Oil prices tumbled on signs that Saudi Arabia and Iran continue to disagree over output limits ahead of a meeting next week aimed at freezing production, while global stock indexes dipped.

Energy shares led declines in US stocks, with the S&P energy index ending down 1.3 per cent, but the S&P 500 and a world stock index registered their best weekly gains in about two months.

Sources said Saudi Arabia did not expect a decision in Algeria, where the Organization of the Petroleum Exporting Countries and other big oil producers are set to convene for the September 26-28 talks.

Brent crude oil shed 3.7 per cent to settle at US$45.89 a barrel, while US crude slumped four per cent to US$44.48, both paring strong weekly gains.


Concern about global oversupply has depressed oil prices since mid-2014.

The day's decline in world stock indexes also came as investors locked in gains from earlier this week fuelled by optimism that the US Federal Reserve will hold off raising interest rates in the near term.

"I just think after a few strong days and a little weakness in energy that folks are taking some profit before the weekend," said Gary Bradshaw, portfolio manager with Hodges Capital Management in Dallas.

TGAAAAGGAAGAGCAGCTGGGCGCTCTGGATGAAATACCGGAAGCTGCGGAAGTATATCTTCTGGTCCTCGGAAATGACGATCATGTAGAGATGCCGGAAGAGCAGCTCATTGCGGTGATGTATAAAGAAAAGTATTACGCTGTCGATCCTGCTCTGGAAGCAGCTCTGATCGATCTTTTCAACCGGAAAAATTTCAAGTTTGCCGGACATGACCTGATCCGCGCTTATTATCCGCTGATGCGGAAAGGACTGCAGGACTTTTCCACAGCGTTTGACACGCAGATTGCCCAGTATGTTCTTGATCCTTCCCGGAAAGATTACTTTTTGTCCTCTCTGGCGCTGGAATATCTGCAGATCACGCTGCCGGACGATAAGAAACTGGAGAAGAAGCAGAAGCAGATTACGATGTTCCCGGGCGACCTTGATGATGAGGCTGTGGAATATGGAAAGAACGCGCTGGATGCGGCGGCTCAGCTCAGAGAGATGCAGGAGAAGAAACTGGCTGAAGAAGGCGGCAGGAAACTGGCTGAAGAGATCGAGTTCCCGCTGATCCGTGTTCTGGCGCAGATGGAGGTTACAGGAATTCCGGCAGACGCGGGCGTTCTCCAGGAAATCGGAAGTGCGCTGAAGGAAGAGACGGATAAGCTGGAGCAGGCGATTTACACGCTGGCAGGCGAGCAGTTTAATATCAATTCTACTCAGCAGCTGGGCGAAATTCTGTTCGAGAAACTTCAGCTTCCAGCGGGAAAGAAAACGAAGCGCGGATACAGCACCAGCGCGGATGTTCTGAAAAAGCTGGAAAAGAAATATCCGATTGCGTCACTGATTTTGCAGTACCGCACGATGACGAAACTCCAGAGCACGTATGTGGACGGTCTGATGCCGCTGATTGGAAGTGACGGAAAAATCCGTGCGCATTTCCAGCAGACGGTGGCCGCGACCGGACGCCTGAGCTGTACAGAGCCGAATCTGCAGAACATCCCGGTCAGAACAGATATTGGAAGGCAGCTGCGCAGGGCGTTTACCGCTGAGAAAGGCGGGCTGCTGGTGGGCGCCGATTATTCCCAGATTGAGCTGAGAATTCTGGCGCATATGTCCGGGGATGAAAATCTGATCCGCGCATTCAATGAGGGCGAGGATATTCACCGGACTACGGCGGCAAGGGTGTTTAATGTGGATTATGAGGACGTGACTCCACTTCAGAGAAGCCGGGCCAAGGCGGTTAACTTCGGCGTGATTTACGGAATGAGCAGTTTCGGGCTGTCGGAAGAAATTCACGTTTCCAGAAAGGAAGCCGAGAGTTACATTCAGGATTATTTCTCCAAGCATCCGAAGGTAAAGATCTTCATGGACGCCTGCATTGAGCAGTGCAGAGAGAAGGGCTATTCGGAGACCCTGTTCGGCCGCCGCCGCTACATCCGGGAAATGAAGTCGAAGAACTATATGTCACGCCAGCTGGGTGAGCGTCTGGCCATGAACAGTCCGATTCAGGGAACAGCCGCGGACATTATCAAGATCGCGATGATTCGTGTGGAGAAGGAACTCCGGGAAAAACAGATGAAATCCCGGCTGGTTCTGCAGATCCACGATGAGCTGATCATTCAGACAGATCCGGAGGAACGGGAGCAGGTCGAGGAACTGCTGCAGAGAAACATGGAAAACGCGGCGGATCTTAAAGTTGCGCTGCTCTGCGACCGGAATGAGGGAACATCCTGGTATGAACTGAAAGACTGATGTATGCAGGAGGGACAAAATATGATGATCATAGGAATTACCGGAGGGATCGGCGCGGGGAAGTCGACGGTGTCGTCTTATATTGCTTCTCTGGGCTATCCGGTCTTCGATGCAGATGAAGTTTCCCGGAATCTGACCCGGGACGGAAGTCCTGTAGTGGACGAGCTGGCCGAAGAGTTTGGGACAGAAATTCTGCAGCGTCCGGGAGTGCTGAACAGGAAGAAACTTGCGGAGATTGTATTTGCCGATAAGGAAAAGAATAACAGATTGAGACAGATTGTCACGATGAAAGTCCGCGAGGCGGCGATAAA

The Dow Jones industrial average ended down 131.01 points, or 0.71 per cent, at 18,261.45, the S&P 500 lost 12.49 points, or 0.57 per cent, to 2,164.69 and the Nasdaq Composite dropped 33.78 points, or 0.63 per cent, to 5,305.75.

Facebook shares fell 1.6 per cent and were one of the biggest drags on the S&P. The Wall Street Journal reported that the social media company overestimated viewing time for video ads.

MSCI's all-country world stock index shed 0.6 per cent but rose 2.2 per cent for the week, its biggest weekly gain since mid-July. Europe's STOXX 600 closed down 0.7 per cent.

US Treasury prices rose, with benchmark yields hitting two-week lows as a result of safe-haven demand for bonds due to losses in Wall Street stocks.

I just think after a few strong days and a little weakness in energy that folks are taking some profit before the weekend.


Treasury prices have risen following the Fed's decision to leave interest rates unchanged and the Bank of Japan's policy change on Wednesday.

US benchmark 10-year Treasury notes were up 4/32 in price for a yield of 1.618 per cent, down more than 1 basis point from Thursday. Earlier on Friday, it touched 1.606 per cent, its lowest since September 9, Reuters data showed.

In the foreign exchange market, the dollar index was nearly flat as investors kept positions tight ahead of Monday's US presidential debate.

The dollar index, which measures the dollar against six major world currencies, was flat on the day at 95.472. It fell 0.7 per cent for the week, its worst weekly performance since the week of August 18.

Gold steadied in a lacklustre session as the US dollar flattened. Spot gold was up 0.03 per cent at US$1,337.01 an ounce.